Skin biopsies are taken for the following reasons.
After the tissue is removed it is sent to a surgical pathology (histology) laboratory. A histopathologist or a specialist dermatopathologist examines processed routine sections under a light microscope. In some cases special stains or other tests are performed. A report is issued to the referred practitioner often within 2 working days of receiving the specimen in a straightforward case.
Specimens of skin removed for pathological examination may of the following types:
This technique is similar to using a biscuit cutter. It is used in inflammatory skin diseases and skin tumours to provide a diagnostic sample for histopathology.
A disposable biopsy punch with a round 3 or 4mm diameter blade is the most suitable general-purpose instrument. The area for biopsy should be carefully selected. Choose a typical new primary lesion that is not eroded or excoriated. Avoid the lower leg if possible. Using a skin-marking pen, draw a circle a little larger than the diameter of the selected instrument.
Infiltrate local anaesthetic (usually 2% lignocaine +/- epinephrine) into the marked area. Wearing surgical gloves and using aseptic technique, hold the biopsy punch perpendicular and in contact with the skin and rotate the blade while pushing gently. When resistance reduces, the blade will have penetrated into subcutaneous tissue and it may be withdrawn, extracting a core of full thickness skin. Using fine scissors, snip off the base of the biopsy sample through the subcutaneous tissue.
Place the sample in fixative i.e. formol saline (10% neutral buffered formalin); the volume should be at least ten times that of the tissue. Make sure the pot is properly sealed. Label it with the patient’s full name and a second identifier (date of birth and/or National Health Index number), the site of the biopsy and the date. Complete the histopathology request form.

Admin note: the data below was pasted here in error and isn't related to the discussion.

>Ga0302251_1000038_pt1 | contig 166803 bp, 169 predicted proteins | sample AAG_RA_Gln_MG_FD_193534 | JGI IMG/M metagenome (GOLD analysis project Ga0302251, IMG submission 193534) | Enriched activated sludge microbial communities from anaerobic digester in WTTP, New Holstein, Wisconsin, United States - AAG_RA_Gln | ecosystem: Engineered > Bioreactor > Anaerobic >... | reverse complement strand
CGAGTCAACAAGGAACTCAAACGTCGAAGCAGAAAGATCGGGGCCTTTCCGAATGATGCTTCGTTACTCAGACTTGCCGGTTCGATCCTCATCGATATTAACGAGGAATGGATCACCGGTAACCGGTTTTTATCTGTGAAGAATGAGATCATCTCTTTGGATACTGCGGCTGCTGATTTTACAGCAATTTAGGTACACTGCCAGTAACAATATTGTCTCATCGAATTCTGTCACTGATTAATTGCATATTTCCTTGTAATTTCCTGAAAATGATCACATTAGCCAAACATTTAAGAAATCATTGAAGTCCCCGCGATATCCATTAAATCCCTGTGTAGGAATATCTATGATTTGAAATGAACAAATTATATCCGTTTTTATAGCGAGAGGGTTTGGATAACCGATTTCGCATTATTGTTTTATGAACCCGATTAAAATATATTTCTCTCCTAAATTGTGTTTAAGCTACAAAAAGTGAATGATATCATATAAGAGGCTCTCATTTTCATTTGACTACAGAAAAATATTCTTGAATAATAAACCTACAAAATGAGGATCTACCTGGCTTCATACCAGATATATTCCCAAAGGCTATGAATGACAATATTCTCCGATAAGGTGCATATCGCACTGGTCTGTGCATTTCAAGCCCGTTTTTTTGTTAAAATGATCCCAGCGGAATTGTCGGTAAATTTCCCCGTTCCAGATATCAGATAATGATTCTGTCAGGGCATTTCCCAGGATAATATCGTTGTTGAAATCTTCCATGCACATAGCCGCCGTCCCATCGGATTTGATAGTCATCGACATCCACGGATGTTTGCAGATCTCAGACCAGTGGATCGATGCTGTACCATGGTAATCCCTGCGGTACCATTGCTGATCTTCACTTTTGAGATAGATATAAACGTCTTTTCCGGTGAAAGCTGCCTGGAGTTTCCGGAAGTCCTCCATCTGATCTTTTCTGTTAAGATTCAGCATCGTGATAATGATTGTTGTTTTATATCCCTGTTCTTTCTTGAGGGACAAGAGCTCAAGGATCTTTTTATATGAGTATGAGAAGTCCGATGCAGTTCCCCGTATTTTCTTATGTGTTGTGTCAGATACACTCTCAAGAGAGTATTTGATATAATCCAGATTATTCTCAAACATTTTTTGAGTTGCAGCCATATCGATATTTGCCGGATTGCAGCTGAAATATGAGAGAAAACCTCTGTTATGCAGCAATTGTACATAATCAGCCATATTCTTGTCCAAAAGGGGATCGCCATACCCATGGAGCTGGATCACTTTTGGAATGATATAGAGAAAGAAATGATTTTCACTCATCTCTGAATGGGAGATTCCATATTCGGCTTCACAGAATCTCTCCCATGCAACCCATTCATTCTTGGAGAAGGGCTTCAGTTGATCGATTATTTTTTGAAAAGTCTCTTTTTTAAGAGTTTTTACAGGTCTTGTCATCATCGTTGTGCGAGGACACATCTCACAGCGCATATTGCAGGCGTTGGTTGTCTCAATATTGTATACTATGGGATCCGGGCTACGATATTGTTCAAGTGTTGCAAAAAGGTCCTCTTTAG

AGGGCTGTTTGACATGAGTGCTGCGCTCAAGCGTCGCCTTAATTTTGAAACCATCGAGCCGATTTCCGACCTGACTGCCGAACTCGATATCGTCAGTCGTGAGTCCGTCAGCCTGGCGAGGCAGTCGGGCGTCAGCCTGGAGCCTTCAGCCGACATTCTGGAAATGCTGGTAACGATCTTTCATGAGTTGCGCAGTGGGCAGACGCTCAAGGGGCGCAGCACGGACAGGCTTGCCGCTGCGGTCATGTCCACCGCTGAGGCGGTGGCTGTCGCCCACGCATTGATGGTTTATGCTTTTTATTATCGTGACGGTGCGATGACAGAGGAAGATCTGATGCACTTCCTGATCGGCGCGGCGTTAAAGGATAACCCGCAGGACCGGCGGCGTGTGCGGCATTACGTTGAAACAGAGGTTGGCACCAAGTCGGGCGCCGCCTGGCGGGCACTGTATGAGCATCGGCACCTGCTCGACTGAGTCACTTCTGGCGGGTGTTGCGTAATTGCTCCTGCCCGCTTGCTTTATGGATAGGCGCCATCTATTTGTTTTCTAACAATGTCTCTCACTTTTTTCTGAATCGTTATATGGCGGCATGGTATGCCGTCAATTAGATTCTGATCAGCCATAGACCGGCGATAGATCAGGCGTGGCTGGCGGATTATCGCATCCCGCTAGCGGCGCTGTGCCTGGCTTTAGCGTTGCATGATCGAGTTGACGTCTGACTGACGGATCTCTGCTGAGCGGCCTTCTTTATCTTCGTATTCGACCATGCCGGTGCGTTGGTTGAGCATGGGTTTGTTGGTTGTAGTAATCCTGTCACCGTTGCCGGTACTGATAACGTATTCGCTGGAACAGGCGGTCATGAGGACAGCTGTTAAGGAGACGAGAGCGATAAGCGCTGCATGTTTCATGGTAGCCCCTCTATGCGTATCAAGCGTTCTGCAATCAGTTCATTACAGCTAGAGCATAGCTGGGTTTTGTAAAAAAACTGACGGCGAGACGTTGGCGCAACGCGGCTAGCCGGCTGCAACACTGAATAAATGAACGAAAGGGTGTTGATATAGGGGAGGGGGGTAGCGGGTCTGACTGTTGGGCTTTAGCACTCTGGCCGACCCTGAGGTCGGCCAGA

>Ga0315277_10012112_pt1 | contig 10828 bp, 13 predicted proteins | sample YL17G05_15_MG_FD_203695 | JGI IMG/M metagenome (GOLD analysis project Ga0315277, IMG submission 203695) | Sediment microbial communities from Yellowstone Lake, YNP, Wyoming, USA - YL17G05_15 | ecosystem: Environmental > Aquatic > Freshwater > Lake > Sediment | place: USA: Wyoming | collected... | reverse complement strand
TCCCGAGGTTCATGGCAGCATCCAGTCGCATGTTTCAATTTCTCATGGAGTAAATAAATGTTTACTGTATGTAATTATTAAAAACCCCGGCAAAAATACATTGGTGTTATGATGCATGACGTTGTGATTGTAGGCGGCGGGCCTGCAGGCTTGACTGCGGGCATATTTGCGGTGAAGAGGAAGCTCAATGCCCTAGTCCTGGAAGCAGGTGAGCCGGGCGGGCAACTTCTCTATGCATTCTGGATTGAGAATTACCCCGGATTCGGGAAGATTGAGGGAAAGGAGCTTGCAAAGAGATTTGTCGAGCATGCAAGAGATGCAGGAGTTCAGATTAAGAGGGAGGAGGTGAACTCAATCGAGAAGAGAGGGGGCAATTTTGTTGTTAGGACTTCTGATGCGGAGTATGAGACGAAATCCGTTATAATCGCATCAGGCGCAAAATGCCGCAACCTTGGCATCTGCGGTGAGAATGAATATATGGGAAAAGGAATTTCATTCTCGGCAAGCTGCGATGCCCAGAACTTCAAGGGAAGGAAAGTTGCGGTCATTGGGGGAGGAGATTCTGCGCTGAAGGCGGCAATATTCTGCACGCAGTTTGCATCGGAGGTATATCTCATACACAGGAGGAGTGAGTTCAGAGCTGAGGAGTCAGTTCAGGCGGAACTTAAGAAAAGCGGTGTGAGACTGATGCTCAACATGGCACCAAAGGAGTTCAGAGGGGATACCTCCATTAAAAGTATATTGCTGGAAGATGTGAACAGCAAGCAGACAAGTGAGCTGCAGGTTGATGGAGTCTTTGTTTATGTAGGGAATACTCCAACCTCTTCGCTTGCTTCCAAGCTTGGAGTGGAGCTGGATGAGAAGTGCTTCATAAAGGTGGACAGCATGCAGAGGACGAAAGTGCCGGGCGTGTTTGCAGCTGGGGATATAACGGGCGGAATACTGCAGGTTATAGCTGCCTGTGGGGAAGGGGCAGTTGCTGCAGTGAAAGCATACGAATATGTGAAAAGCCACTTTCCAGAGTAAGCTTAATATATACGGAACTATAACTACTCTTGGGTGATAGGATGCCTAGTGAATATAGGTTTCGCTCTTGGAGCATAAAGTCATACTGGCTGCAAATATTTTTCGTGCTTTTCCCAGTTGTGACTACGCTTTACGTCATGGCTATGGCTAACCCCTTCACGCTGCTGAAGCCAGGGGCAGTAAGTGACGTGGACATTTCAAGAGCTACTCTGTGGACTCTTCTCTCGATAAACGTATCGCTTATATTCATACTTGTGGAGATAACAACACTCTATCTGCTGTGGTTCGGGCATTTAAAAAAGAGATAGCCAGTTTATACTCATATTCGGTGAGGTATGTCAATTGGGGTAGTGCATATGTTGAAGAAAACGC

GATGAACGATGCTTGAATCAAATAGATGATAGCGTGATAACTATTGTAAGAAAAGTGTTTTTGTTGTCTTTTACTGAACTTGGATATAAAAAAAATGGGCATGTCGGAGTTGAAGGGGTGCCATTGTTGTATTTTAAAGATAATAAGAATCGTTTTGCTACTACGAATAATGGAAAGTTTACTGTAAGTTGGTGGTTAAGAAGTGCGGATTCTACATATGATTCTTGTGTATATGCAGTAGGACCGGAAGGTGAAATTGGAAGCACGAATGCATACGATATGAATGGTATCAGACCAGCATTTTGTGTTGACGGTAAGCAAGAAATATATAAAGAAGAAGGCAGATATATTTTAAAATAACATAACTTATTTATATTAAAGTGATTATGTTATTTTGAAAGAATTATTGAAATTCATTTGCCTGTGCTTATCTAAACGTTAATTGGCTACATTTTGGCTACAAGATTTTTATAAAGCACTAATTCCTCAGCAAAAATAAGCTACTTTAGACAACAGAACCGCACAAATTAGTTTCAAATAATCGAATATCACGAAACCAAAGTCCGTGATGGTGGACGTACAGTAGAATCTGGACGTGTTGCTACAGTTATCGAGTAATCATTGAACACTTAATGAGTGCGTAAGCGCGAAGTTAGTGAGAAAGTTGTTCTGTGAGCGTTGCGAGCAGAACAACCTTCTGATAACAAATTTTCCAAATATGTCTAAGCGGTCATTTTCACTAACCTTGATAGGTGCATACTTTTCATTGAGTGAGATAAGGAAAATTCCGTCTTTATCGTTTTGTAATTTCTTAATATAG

Punch biopsy wounds are usually closed with a single 5-0 monofilament nylon suture, which is removed after 7 days.
The biopsy specimen remains in fixative for a minimum of 24 hours prior to processing by a histotechnologist. This requires placing the specimen in a series one or more plastic cassettes, immersing them in alcohol then xylene prior to embedding in paraffin wax..
Paraffin blocks are prepared to allow the tissue to be cut into thin microscopic sections (3-5 microns) using a microtome. The sections are applied to a glass microscope slide and the paraffin is removed.
The slide is stained routinely using haematoxylin and eosin (H and E). Haematoxylin is a basic dye that stains the nucleic acids of the cell nucleus in varying hues of blue. Eosin stains are acidic and dye cytoplasmic components of the cell red. In some situations, other special stains may be used.
After further processing, a resin is applied to glue a cover slip over the section. The slide is now ready for the pathologist to report the microscopic description, the diagnosis and comments.
Pathological changes may arise in epidermis, dermis and/or subcutaneous tissue. The pattern of changes may allow a diagnosis to be made or it may be non-specific. Many skin diseases appear quite different at different stages of their development and may be altered by secondary changes.
Dermatopathology is useful for distinguishing inflammatory skin diseases when these are difficult to diagnose clinically. However, some skin diseases have very non-specific histology. Pathologic diagnosis is particularly important for bullous diseases and granulomatous dermal infiltrates. It is sometimes useful for distinguishing infections.
The pathologist is also vital in determining whether skin tumours are benign or malignant, especially in the diagnosis of melanocytic lesions.
Direct immunofluorescence staining is used to detect immunoglobulins. A batch of fluorescein isothiocyanate-labelled stains including IgG, IgM, IgA, fibrin and C3 is applied to fresh tissue and examined by fluorescence microscopy.
Specific staining patterns are seen in the immunobullous diseases, lupus erythematosus and vasculitis.
Immunohistochemistry is the histochemical localization of immunoreactive substances using labelled antibodies as reagents. Often a panel of antibodies is applied. It is particularly useful for determining the cell origin of difficult tumours and for certain infections.